Connections for Success



Structuring Multiple Real Estate Investments
Richard Lang

Generally, each real estate investment should be owned by a separate entity.  If multiple properties are owned in one entity, a financial problem for one property—such as judgments by vendors or by trip-and-fall plaintiffs—will affect all properties. Think of this strategy as not putting all your eggs in one basket. If each property is in a separate entity, only the troubled property will be at risk and only its owner will be liable.  Furthermore, many lenders will require that the borrowing entity own only the property which secures the loan.

The choice of entity is an important one.  The first step should be consulting an accountant and attorney you trust before deciding which type of entity to use.  Each case is unique and may have different tax and legal consequences.  Usually, accountants and attorneys recommend limited liability companies. In properly organized and operated limited liability companies, the owners, called members, have no liability for the obligations of the company. The IRS has ruled that a limited liability company is taxed as a partnership, i.e., a pass-through entity where the entity is not subject to income tax. In the last 20 years, all 50 states have passed statutes creating limited liability companies.

Properly formed and maintained corporations will protect shareholders from the liabilities of the corporation, but they carry the potential for double taxation, i.e., taxing the entity and the owners. Partnerships allow the tax consequences to pass directly to the partners with no tax at the partnership level, but all general partners are liable for the obligations of the partnership.  S corporations enjoy pass-through tax treatment and shareholders are not liable for the obligations of the company, but the Subchapter S rules of the Internal Revenue Code are restrictive.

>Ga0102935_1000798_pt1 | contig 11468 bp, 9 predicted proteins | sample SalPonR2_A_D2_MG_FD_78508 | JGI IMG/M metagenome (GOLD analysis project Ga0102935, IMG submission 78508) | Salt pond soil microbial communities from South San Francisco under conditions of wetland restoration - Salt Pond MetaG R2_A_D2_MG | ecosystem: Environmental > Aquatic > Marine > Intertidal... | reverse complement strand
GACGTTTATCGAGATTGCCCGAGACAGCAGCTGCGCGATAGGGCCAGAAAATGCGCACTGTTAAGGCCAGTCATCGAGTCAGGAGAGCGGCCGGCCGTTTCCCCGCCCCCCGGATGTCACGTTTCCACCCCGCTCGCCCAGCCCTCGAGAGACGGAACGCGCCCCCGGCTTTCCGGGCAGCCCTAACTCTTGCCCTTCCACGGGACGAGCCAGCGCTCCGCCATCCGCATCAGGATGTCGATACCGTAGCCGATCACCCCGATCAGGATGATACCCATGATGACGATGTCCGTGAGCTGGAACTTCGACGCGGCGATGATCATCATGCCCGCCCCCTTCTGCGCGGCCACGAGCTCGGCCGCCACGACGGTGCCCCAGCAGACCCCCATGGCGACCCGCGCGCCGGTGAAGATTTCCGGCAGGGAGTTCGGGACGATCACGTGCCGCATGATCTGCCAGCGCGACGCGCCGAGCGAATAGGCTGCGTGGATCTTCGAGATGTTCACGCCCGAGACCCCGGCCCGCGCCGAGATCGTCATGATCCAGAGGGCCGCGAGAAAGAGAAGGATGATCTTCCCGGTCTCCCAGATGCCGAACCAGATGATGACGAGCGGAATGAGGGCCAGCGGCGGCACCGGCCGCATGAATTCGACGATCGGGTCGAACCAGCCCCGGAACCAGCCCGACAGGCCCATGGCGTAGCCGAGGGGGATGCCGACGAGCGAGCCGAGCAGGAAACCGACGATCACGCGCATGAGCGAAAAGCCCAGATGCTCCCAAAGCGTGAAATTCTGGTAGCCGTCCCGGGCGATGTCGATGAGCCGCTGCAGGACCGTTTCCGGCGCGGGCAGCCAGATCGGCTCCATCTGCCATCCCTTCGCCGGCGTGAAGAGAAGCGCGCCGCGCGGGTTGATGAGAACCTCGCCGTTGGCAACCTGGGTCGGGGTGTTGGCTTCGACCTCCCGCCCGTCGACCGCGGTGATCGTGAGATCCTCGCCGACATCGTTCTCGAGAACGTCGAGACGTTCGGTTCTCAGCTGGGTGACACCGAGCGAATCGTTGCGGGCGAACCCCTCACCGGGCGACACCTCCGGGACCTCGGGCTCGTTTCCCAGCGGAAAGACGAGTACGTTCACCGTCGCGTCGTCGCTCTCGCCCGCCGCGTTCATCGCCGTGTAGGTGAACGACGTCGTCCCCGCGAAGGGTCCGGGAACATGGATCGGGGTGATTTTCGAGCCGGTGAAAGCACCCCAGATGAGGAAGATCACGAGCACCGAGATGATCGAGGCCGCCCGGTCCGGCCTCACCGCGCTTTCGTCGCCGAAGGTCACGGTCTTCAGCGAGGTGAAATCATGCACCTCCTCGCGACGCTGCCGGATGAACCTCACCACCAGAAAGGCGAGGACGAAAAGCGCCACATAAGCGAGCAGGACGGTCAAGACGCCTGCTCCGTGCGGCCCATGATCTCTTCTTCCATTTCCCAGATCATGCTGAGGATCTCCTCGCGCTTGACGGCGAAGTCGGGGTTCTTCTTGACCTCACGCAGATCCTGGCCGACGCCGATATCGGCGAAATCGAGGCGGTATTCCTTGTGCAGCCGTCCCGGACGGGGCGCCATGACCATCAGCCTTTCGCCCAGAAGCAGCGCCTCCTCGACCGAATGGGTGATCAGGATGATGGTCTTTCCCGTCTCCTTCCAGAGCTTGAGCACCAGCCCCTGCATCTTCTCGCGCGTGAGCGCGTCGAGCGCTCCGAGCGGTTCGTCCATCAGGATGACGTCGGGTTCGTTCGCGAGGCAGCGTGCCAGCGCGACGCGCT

Limited liability company laws permit the members to enter into an operating agreement, but this is not required. However, no limited liability company with more than one member should ever neglect to have an operating agreement from the company’s very inception.  The operating agreement should address such issues as management, control, distributions including any priorities, whether there is a buyout at the death, disability or termination of employment of a member, allowable competition versus non-competition, and other important matters.

Of all these entities, limited liability companies offer the most flexible structuring of control and operations.  Under the laws of Illinois and most other jurisdictions, limited liability companies can be managed by managers (like a board of directors) or by the members.  In a member-managed limited liability company, the operating agreement can give the members as much or as little say in the operations and important decisions of the company as the deal dictates.  The statutes themselves do not authorize capital calls on members, but the operating agreement can set the terms for capital calls and the consequences for failure to meet a capital call, usually dilution or expulsion.

Regardless of the type of entity you choose, as the shareholder or member, you will be personally liable for anything you guarantee, and the holder of the guaranty could reach all your assets, which would include ownership in all the entities.

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